Big numbers expected at Unity ’99 in Seattle

By: Mark Fitzgerald

Unity ’99, expected to be the largest-ever gathering of journalists of color in the United States, kicks off July 6 in Seattle with a town hall-style discussion about newsroom diversity that targets an audience beyond media professionals.
By opening in public with a discussion entitled “Color and Credibility,” Unity ’99 organizers are signaling newspaper, broadcast, and other media owners that their four national minority journalists associations have a larger agenda in mind than just opening up jobs for members.
The four groups ? the National Association of Black Journalists (NABJ), National Association of Hispanic Journalists (NAHJ), Asian American Journalists Association (AAJA) and Native American Journalists Association (NAJA) ? also view their joint convention as an opportunity to improve the media’s coverage of minorities; to link the public’s sagging confidence in the news media to disproportionately small numbers of minorities in newsrooms; and to make newsroom diversity a public issue.
These larger themes show up repeatedly in the formal sessions of Unity ’99 that run July 8-11. A “Tapestry of Cultures” opening ceremony will be followed immediately by a plenary session on the 2000 federal census subtitled, “The Changing Face of America.”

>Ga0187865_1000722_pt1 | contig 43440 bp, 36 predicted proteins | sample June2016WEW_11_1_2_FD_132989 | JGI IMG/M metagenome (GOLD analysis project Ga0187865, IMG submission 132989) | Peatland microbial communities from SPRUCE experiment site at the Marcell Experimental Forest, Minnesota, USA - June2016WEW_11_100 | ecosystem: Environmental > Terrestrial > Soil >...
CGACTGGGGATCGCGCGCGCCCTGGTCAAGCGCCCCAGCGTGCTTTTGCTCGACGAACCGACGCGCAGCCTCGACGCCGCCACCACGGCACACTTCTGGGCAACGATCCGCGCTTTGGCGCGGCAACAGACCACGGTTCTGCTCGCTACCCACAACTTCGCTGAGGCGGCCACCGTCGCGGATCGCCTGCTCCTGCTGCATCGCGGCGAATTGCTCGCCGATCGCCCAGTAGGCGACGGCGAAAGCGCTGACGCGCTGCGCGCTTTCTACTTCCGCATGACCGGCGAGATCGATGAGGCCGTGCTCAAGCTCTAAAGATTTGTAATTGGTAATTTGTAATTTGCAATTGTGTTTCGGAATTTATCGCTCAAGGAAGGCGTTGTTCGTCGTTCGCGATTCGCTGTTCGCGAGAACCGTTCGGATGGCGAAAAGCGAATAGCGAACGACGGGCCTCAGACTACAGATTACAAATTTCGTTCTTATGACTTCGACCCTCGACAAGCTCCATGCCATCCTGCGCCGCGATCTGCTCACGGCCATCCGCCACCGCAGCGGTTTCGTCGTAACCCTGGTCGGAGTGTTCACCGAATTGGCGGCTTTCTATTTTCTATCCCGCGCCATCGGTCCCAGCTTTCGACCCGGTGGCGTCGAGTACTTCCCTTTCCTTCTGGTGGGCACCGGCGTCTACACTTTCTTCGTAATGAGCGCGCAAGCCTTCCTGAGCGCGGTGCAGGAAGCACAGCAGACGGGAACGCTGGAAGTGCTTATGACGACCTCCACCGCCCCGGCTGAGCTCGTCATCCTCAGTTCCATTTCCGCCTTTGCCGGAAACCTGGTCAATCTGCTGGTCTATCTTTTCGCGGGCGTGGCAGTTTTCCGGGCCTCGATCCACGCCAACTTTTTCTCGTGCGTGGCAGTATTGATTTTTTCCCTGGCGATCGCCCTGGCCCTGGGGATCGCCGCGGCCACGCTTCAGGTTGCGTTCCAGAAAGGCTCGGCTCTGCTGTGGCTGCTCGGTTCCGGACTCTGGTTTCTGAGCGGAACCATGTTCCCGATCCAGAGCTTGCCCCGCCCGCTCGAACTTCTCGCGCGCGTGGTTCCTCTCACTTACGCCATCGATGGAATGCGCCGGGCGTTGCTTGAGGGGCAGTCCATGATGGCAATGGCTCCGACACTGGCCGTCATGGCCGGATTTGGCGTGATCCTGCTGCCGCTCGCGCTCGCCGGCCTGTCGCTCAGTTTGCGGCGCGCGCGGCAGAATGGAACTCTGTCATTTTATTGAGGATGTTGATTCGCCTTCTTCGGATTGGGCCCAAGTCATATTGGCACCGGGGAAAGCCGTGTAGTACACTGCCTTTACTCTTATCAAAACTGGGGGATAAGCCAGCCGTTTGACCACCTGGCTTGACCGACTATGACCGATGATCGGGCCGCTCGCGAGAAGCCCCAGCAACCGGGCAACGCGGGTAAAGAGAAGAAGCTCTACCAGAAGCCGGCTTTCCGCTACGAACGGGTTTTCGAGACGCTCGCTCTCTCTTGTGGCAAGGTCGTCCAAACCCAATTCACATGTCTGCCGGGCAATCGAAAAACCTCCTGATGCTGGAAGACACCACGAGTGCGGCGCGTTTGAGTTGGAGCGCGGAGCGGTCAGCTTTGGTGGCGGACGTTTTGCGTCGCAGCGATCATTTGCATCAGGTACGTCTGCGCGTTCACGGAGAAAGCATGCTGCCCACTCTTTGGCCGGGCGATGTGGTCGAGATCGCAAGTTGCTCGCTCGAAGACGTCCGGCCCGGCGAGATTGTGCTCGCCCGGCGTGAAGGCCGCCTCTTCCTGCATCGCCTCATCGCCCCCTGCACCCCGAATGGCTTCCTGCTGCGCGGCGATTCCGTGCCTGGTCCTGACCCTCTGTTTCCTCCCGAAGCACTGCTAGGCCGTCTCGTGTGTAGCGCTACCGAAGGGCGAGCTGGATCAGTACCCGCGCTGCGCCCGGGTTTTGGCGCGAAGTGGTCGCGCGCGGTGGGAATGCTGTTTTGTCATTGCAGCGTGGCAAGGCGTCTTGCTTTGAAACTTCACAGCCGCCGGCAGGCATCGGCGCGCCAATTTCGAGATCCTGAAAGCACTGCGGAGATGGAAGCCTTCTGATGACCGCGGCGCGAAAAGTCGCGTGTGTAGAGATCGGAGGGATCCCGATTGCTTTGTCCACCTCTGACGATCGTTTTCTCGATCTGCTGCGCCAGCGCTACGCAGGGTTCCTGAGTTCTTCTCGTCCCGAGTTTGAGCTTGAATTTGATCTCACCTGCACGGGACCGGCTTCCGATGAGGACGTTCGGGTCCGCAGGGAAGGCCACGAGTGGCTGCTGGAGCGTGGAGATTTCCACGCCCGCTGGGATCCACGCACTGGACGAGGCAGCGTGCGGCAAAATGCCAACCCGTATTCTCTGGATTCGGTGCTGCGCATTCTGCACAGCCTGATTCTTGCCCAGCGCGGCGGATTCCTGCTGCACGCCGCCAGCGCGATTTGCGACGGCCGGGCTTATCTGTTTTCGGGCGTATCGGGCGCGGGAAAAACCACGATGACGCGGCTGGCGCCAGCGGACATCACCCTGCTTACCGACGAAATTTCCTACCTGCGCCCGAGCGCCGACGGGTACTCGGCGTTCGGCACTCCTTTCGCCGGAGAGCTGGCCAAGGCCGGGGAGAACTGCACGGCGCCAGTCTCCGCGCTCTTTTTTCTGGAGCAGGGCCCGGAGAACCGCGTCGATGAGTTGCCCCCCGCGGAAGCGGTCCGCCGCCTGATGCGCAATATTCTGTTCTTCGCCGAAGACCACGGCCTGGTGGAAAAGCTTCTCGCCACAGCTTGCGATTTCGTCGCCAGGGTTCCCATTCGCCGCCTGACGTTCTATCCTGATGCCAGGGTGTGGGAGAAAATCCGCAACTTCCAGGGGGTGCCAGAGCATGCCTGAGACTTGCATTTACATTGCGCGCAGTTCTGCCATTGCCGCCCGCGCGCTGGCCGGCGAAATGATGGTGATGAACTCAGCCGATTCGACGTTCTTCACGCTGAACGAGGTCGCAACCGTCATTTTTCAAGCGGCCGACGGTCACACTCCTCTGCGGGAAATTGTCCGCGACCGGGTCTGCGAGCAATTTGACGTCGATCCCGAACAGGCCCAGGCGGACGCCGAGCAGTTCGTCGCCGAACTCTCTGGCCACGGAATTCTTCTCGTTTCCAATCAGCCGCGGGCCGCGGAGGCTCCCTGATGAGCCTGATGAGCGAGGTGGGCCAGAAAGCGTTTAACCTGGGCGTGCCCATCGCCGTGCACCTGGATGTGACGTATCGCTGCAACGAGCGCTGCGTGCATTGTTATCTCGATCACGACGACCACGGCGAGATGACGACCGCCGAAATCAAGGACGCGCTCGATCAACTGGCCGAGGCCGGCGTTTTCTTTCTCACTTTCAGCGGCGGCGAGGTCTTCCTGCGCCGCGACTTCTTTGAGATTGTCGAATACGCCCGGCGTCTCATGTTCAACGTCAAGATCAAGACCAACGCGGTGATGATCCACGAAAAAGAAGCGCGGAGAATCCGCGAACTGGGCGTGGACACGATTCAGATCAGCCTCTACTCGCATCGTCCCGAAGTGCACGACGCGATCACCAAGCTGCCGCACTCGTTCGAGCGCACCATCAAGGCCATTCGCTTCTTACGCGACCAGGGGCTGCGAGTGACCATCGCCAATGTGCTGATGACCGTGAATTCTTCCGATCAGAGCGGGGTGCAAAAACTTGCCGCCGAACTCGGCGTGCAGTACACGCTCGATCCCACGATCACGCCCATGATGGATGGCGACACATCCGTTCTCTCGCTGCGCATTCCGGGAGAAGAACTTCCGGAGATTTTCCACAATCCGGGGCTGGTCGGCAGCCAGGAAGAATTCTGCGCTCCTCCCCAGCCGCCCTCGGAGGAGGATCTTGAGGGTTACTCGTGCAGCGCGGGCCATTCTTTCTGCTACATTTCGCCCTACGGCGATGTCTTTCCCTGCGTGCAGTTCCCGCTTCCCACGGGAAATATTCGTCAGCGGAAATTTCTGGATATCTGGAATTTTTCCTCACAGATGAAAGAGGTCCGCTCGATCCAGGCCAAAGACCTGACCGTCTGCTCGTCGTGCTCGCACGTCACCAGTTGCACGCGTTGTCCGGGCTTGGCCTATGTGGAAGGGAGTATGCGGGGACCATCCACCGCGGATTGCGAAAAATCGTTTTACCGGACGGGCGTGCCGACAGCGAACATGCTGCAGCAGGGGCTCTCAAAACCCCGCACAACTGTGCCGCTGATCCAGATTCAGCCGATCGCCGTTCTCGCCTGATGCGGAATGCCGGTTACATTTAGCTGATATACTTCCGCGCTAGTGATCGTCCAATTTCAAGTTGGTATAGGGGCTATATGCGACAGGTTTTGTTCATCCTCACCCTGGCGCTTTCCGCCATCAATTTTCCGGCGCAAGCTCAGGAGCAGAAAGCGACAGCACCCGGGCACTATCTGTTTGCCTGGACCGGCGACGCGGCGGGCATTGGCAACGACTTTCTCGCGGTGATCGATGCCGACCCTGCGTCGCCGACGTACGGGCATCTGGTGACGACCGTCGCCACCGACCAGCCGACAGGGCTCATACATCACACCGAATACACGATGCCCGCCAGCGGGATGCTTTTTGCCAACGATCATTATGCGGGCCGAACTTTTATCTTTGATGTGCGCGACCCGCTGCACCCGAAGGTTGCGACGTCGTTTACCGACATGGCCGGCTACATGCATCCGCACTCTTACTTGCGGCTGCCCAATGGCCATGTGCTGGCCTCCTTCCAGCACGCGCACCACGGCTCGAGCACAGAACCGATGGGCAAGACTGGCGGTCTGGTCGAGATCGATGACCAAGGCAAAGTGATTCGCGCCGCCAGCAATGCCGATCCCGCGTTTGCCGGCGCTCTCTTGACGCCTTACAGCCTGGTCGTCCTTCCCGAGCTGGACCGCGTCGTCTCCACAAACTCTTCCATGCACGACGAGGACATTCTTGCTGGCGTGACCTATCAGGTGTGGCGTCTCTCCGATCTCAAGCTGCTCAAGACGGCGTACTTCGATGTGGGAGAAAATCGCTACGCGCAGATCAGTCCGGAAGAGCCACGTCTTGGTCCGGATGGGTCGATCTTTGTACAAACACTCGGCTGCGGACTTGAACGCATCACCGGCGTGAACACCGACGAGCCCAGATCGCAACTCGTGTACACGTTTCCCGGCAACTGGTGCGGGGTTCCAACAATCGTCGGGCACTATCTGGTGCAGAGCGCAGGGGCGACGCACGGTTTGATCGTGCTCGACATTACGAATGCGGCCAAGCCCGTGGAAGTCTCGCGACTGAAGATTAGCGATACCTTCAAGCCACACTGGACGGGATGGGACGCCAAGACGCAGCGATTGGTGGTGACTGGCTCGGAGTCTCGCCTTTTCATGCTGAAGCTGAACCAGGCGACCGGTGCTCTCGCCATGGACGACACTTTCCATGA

During the next days, NAHJ will sponsor a discussion on the “English Only” movement; NABJ will feature author Shelby Steele in a lecture at the historic Zion Baptist Church; AAJA will hear from the most prominent Asian-American movie producer in Hollywood, William Lee; and NAJA promises a look at the lessons American Indians’ experiences with displacement, assimilation, and bicultural identity hold for American society at large, in a panel that includes not only journalists but a novelist, environmental activist, and spiritual leader.
Unity ’99 has an extensive program of sessions devoted both to professional development and journalism issues. NAJA, for instance, has assembled a distinguished panel of journalists and tribal leaders to discuss just how free the press is on reservations. Unity ’99 will also feature a job fair that is likely to be the biggest ever devoted to minority journalism opportunities.
“It is time for us to change the way we think of ourselves so that America adjusts the way it views people of color,” writes Catalina Camia, president of Unity ’99, president of AAJA, and a Washington, D.C., reporter for The Dallas Morning News. “While some people call us minorities, the day is fast approaching when we’ll be the new majority. ? It is time for us to seize power within our industry and set an example of how the news media should responsibly achieve diversity and inclusiveness.”
The Unity ’99 meeting is taking place at a time when minorities are very much in the minority: Although racial and ethnic minority members account for about 28% of the U.S. population, journalists of color account for just 11.5% of newsroom employees, according to the latest study by the American Society of Newspaper Editors. That figure represented a gain of less than .1% over the previous year.
?(Editor & Publisher Web [Caption]
?(copyright: Editor & Publisher July 3, 1999) [Caption]

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